Monday, August 27, 2018

HAY!


We have not been able to bush hog our field because the man who normally does the work has been unavailable.  His tractor broke down and he has been waiting for new parts to arrive. The field was looking rough.  While shopping, I ran into a neighbor (in the country, everyone in town is a neighbor) and mentioned my problem.  He said he knew someone close to us who needed winter forage and might cut my field in exchange for the hay.  I jumped at the chance. We have wanted someone to do this for years but have had no success finding anyone interested.

Soon they came to inspect the field and I held my breath as I sat on the porch.  It was overgrown, weedy and would not be good quality forage.  He agreed to do it because the first cutting could be fed to goats then the regrowth would be excellent for horses and cattle. 


A few weeks later while I was away from home they arrived and began mowing.  I really wanted pictures but had taken both my camera and the cell phone camera with me.  Dustin, who is a technical genius (I know I am bragging) grabbed his laptop and used it to take pictures!


They did not use a bush hog mower but something else entirely different.  I wasn't there to see but it cut a few inches above the ground so more grass could be gathered.  The mower was followed by a tedder machine which spreads, turns and fluffs the hay so it will dry better.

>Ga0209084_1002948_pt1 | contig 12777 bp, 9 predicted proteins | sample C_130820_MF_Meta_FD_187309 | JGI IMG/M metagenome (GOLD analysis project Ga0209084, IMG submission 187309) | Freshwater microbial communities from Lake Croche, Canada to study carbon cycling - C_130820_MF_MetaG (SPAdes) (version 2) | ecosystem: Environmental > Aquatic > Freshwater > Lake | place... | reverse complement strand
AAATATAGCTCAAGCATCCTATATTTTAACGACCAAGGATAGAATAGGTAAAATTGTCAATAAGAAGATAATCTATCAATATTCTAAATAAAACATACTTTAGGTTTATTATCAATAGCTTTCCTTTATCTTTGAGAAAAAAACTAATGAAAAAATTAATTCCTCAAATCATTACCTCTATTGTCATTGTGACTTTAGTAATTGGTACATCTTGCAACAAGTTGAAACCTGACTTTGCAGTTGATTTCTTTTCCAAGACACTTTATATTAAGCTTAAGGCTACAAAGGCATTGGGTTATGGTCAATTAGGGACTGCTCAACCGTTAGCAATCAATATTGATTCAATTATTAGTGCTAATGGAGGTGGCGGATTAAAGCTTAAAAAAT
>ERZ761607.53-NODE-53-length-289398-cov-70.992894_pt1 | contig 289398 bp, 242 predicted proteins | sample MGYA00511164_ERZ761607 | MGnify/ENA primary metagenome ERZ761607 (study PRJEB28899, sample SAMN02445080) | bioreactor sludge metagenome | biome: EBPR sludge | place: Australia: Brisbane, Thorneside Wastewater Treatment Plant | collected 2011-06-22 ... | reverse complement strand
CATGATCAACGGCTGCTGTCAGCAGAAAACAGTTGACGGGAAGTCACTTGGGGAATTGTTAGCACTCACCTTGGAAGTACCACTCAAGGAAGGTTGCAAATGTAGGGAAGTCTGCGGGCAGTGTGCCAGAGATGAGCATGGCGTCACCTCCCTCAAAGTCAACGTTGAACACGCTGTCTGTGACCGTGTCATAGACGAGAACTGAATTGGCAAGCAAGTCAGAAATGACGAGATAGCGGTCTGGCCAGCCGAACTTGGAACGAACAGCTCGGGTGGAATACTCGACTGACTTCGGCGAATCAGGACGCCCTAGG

"Tires are marked, job done." said Scooter.
It took a few days for the hay to fully cure and during that time, they watched my field and the weather report closely.  When they next arrived, I was home to take pictures and bother them with questions.


This young feller reminded me of my son Reese. He was having a blast and was very willing to pose for pictures. He knew how to efficiently operate this powerful, complicated machine and seemed to drive it as fast as possible. 




On the back of the tractor was a 10 wheel rake which fluffs the hay into long rows or windrows so the baler can easily scoop up the grass.  The rakes were lowered and away he dashed.


He skillfully maneuvered the large equipment through our tight, broken down gate.


A few hours later the hay baler arrived with another driver.